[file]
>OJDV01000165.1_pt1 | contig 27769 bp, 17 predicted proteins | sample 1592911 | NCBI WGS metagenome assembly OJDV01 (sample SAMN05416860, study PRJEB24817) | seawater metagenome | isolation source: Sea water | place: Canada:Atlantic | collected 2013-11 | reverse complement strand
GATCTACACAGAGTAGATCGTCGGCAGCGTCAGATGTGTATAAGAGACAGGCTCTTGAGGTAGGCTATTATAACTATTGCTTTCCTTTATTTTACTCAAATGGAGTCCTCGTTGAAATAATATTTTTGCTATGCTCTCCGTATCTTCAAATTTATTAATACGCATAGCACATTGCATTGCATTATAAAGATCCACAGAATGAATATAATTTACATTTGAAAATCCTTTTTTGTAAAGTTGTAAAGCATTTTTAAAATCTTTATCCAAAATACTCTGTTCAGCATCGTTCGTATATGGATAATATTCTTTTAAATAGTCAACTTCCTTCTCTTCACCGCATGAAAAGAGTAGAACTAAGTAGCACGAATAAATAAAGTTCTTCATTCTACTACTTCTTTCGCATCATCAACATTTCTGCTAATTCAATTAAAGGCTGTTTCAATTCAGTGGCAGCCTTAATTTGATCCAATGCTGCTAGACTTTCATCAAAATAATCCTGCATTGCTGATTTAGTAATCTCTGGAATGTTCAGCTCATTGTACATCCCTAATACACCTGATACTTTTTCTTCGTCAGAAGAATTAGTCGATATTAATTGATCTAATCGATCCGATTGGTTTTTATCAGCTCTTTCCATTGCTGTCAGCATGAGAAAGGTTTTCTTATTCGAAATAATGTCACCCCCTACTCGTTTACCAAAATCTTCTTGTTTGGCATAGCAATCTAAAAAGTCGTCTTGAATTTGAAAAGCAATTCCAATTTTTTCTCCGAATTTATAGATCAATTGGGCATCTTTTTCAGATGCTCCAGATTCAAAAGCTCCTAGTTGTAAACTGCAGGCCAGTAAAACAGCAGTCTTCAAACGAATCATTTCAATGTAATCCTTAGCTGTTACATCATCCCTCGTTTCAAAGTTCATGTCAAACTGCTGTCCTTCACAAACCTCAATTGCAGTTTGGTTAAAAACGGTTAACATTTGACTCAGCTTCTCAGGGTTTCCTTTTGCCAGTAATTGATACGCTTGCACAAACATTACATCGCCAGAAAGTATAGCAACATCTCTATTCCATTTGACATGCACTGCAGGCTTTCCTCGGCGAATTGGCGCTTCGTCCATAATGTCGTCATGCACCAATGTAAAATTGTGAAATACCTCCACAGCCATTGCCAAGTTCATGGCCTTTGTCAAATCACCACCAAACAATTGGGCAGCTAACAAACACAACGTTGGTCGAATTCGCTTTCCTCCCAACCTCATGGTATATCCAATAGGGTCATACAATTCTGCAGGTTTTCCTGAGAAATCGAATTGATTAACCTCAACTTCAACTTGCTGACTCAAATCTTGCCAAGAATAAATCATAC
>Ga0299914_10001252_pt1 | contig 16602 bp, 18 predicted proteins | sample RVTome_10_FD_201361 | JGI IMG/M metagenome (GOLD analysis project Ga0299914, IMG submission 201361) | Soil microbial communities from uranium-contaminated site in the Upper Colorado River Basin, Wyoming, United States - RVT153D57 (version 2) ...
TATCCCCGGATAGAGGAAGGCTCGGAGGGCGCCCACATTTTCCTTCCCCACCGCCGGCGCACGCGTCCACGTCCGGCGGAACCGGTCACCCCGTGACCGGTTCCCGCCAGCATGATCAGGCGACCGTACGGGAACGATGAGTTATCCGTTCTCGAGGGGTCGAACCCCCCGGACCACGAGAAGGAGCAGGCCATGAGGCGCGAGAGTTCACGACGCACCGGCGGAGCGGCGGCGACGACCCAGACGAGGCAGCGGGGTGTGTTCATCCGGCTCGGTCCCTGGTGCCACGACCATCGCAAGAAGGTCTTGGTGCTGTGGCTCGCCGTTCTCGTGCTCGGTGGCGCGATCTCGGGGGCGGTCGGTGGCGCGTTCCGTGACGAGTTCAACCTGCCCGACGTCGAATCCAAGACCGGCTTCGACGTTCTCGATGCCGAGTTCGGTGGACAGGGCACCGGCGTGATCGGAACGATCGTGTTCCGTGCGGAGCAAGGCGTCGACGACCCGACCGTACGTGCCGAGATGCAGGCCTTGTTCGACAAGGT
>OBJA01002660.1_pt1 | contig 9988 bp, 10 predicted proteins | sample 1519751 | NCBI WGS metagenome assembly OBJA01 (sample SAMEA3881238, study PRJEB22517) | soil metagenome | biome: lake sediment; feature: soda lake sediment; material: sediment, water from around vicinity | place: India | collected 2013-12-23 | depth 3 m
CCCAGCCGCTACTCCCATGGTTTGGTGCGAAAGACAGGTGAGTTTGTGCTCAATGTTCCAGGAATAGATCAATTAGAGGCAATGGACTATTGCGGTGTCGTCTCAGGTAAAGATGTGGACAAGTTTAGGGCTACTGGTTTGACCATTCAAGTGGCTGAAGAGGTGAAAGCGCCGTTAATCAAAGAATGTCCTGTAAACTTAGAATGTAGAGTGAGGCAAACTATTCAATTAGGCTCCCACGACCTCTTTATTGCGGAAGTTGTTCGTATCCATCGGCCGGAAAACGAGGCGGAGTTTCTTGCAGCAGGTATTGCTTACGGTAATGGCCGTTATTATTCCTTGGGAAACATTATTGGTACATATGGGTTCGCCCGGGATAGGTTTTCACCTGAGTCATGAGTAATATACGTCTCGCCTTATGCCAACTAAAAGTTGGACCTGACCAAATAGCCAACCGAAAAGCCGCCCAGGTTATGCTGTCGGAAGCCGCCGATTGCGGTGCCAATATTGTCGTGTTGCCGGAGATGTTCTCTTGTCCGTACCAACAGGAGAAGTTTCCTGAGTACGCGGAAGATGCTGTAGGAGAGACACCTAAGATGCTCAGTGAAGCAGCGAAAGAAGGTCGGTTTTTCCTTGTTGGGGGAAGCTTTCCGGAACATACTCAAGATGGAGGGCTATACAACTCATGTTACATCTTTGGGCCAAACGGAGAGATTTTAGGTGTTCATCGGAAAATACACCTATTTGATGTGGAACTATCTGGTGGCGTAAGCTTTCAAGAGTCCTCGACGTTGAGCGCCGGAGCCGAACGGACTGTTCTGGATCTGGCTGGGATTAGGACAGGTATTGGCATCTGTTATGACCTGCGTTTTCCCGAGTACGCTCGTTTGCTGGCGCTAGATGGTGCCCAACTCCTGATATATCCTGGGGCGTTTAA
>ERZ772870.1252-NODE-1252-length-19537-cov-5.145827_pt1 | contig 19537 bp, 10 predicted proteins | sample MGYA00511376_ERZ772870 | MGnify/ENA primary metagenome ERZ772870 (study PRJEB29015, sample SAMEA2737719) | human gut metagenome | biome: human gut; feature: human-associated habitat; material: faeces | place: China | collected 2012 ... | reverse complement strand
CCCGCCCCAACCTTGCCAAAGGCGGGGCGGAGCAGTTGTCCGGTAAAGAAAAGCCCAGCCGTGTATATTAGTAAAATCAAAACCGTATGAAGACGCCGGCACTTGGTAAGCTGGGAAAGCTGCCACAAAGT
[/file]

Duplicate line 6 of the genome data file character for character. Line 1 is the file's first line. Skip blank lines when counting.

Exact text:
CCCAGCCGCTACTCCCATGGTTTGGTGCGAAAGACAGGTGAGTTTGTGCTCAATGTTCCAGGAATAGATCAATTAGAGGCAATGGACTATTGCGGTGTCGTCTCAGGTAAAGATGTGGACAAGTTTAGGGCTACTGGTTTGACCATTCAAGTGGCTGAAGAGGTGAAAGCGCCGTTAATCAAAGAATGTCCTGTAAACTTAGAATGTAGAGTGAGGCAAACTATTCAATTAGGCTCCCACGACCTCTTTATTGCGGAAGTTGTTCGTATCCATCGGCCGGAAAACGAGGCGGAGTTTCTTGCAGCAGGTATTGCTTACGGTAATGGCCGTTATTATTCCTTGGGAAACATTATTGGTACATATGGGTTCGCCCGGGATAGGTTTTCACCTGAGTCATGAGTAATATACGTCTCGCCTTATGCCAACTAAAAGTTGGACCTGACCAAATAGCCAACCGAAAAGCCGCCCAGGTTATGCTGTCGGAAGCCGCCGATTGCGGTGCCAATATTGTCGTGTTGCCGGAGATGTTCTCTTGTCCGTACCAACAGGAGAAGTTTCCTGAGTACGCGGAAGATGCTGTAGGAGAGACACCTAAGATGCTCAGTGAAGCAGCGAAAGAAGGTCGGTTTTTCCTTGTTGGGGGAAGCTTTCCGGAACATACTCAAGATGGAGGGCTATACAACTCATGTTACATCTTTGGGCCAAACGGAGAGATTTTAGGTGTTCATCGGAAAATACACCTATTTGATGTGGAACTATCTGGTGGCGTAAGCTTTCAAGAGTCCTCGACGTTGAGCGCCGGAGCCGAACGGACTGTTCTGGATCTGGCTGGGATTAGGACAGGTATTGGCATCTGTTATGACCTGCGTTTTCCCGAGTACGCTCGTTTGCTGGCGCTAGATGGTGCCCAACTCCTGATATATCCTGGGGCGTTTAA